We live in extraordinary times. We are in the midst of a global pandemic that has had a devastating effect on our lives, health and livelihoods and changed the way we live, work and play. We are finally seeing serious attempts to address centuries of social inequality and racial injustice. And we are grappling with an environmental crisis that is threatening our way of life and the natural world.
The New York Circular City Initiative seeks to offer a positive vision of the future, one that can help answer some of the questions raised by the extraordinary times we live in.
The global economy has operated as a linear system for centuries. We extract raw materials and use them to produce goods that are thrown away at the end of their useful life.
In a time of plentiful resources and relatively few people, this system worked well. But now the global population has passed 7.5bn, a new model is required – one that makes better use of our dwindling reserves and helps society respond to the challenges of climate change.
In the 1970s, “circular” thinking began to develop as an alternative to linear structures. Circularity reimagines the global economy as one in which obsolescence is designed out of goods, the producer/consumer relationship is replaced by one of service provision and use – and no waste is dumped in the ground.
The New York Circular City Initiative, convened by Freshfields, applies circular thinking to one of the great cities of the world. Its vision is to create the first truly circular urban economy, one that would drive job creation and growth and elevate New York City as a global beacon for sustainability.
Cities are the perfect incubator for circularity because of the rapid rise of urban populations. They consume 78 percent of the world’s energy and produce 60 percent of its emissions. If sustainable cities can emerge, they would have a disproportionate impact on humanity’s environmental footprint.
Our research considered more than 50 potential levers that could create circularity in New York. Each was assessed for its impact on jobs, economic growth and the environment.
Through this work we have developed an approach that could create over 11,000 new jobs across the income spectrum, deliver over $11bn in economic benefits and reduce waste to zero.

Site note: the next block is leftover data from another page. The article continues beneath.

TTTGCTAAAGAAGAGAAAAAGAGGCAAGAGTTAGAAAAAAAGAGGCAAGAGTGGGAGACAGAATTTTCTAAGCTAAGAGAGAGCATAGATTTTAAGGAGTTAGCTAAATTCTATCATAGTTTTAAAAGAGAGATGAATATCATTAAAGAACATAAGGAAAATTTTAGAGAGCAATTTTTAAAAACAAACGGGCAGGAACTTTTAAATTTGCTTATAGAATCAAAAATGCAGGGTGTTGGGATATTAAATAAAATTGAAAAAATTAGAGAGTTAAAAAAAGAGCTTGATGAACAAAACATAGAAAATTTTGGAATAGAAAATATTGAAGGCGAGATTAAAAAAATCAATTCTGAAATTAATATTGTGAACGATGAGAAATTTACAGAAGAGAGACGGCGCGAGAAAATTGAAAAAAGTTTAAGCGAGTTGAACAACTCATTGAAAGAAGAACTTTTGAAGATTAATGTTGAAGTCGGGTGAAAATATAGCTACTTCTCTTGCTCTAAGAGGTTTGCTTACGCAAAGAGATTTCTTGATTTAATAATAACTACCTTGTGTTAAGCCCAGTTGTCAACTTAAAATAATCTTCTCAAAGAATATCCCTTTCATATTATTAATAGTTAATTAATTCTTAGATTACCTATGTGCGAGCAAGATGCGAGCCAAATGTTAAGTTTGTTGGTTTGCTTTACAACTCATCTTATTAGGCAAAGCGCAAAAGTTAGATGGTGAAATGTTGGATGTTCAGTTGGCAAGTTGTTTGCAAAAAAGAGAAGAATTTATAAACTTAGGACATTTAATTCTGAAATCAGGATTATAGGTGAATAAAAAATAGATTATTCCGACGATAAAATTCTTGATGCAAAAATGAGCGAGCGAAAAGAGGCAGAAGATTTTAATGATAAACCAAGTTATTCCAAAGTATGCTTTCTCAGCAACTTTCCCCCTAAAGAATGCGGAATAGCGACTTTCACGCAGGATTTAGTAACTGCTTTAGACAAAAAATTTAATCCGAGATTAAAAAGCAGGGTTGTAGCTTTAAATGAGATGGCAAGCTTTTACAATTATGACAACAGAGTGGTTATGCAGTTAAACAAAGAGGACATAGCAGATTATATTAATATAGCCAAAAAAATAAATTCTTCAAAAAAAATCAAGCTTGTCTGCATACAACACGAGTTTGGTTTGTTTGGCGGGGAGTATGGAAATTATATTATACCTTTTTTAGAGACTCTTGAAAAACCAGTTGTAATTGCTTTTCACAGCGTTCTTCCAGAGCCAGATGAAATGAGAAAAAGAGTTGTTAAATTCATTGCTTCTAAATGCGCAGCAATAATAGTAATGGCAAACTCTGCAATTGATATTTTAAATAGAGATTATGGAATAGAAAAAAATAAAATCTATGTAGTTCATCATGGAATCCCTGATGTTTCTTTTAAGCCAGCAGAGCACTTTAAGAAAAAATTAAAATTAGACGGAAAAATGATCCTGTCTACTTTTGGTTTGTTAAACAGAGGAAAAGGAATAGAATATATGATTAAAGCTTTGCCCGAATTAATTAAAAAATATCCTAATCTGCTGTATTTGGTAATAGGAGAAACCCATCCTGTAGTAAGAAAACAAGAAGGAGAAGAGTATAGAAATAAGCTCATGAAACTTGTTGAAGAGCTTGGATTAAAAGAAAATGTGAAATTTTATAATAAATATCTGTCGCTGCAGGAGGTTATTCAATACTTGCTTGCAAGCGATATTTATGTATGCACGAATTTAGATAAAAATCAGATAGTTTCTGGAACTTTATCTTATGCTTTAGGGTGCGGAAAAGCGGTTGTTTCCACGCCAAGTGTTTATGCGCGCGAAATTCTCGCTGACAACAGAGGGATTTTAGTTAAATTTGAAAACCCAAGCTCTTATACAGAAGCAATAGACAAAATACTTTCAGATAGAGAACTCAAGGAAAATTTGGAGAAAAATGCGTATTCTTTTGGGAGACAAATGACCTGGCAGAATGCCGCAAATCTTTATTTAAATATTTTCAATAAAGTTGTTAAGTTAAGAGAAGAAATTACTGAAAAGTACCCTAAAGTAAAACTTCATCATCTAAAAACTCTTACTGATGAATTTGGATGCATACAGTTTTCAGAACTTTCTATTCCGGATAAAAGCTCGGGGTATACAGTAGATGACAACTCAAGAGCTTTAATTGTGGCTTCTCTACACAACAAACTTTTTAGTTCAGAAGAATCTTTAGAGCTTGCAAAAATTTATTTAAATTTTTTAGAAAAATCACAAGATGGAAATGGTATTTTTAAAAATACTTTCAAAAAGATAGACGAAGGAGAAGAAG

Circularity – and the economic recovery – requires multi-sector collaboration, which is why the New York Circular City Initiative is such a powerful vehicle for change. It brings together representatives from city government, business and civil society to form a group with unique influence on the future direction of New York. Its members can be found here, and we would like to extend our heartfelt thanks to each of them. From Mayor de Blasio’s Office of Climate Policy to the New York City Economic Development Corporation, the Ellen MacArthur Foundation, Circle Economy, Freshfields Bruckhaus Deringer and the many businesses involved in the initiative, the circularity model set out in this report is supported by those with the power to make it a reality.
This is the first step on a journey that we believe will lead to a circular New York City. We are delighted that the Economic Development Corporation will host the New York Circular City Initiative and take this important work forward.
This publication (including any charts and attachments) has been prepared for information purposes only. The reader should conduct their own investigation and analyses of the information contained in this publication. The contributors to this publication make no representation or warranties whatsoever with respect to the quality, content, accuracy or completeness of the information herein or on omissions there from. The contributors further do not accept any liability if this publication is used for an alternative purpose from which it is intended, nor to any third party in respect of this publication.